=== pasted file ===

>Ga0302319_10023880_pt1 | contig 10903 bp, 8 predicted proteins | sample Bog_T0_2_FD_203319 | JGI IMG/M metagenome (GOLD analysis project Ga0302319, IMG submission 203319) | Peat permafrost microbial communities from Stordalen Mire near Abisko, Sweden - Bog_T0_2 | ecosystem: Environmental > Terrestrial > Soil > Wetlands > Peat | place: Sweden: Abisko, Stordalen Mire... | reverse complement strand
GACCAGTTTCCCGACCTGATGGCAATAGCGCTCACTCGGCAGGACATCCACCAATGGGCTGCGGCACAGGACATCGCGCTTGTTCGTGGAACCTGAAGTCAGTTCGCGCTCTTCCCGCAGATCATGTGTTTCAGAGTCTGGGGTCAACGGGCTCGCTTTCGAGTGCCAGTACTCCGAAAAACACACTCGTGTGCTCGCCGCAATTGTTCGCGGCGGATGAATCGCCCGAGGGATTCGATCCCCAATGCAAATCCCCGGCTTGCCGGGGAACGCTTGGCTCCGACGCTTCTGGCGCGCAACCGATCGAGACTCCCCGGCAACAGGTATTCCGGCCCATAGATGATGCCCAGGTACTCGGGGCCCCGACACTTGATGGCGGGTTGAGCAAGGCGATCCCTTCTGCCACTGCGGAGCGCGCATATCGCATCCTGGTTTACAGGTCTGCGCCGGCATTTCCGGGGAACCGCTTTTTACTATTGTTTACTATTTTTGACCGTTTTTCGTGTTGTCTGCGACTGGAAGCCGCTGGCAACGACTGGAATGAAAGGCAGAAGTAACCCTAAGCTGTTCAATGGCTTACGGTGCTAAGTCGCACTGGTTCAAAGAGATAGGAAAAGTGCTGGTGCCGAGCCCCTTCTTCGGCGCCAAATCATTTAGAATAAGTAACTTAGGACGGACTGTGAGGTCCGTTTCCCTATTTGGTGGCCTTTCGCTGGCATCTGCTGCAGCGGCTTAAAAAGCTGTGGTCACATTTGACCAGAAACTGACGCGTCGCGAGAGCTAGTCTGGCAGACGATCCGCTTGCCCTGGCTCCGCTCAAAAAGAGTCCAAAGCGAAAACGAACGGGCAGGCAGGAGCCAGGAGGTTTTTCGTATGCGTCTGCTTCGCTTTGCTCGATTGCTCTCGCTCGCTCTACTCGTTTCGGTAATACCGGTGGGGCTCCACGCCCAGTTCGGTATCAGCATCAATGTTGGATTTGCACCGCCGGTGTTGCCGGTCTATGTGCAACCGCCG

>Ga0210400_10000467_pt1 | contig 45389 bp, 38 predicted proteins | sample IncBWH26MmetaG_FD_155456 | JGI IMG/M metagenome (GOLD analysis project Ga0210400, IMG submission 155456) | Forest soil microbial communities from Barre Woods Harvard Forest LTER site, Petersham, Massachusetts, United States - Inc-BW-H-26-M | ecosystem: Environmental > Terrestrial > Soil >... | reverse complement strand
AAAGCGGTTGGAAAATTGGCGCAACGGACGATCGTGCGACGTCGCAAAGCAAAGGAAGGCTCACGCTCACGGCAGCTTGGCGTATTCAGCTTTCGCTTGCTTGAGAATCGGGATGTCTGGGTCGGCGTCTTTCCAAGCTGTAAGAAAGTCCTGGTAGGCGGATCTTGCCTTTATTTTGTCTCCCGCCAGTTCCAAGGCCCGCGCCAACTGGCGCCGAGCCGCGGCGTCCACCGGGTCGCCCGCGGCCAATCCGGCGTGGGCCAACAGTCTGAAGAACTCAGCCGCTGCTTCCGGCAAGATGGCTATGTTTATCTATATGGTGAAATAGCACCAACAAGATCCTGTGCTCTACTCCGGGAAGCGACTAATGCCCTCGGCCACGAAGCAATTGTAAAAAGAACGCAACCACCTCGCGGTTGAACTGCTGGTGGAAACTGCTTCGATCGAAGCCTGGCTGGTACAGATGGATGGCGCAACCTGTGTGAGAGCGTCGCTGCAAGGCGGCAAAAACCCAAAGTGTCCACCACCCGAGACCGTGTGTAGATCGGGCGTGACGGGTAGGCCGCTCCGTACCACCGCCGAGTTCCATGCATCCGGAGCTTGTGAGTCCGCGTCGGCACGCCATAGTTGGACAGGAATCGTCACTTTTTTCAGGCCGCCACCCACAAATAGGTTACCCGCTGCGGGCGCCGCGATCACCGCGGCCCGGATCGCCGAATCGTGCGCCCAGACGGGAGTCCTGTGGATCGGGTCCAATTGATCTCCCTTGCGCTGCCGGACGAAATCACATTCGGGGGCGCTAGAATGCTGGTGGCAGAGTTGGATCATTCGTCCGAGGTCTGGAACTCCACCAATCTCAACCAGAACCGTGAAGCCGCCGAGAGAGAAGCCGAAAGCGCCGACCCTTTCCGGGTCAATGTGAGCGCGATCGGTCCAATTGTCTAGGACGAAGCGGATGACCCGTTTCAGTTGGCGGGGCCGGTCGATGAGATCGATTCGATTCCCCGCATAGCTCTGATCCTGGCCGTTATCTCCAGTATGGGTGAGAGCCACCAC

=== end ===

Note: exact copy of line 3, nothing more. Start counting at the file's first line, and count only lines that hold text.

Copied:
>Ga0210400_10000467_pt1 | contig 45389 bp, 38 predicted proteins | sample IncBWH26MmetaG_FD_155456 | JGI IMG/M metagenome (GOLD analysis project Ga0210400, IMG submission 155456) | Forest soil microbial communities from Barre Woods Harvard Forest LTER site, Petersham, Massachusetts, United States - Inc-BW-H-26-M | ecosystem: Environmental > Terrestrial > Soil >... | reverse complement strand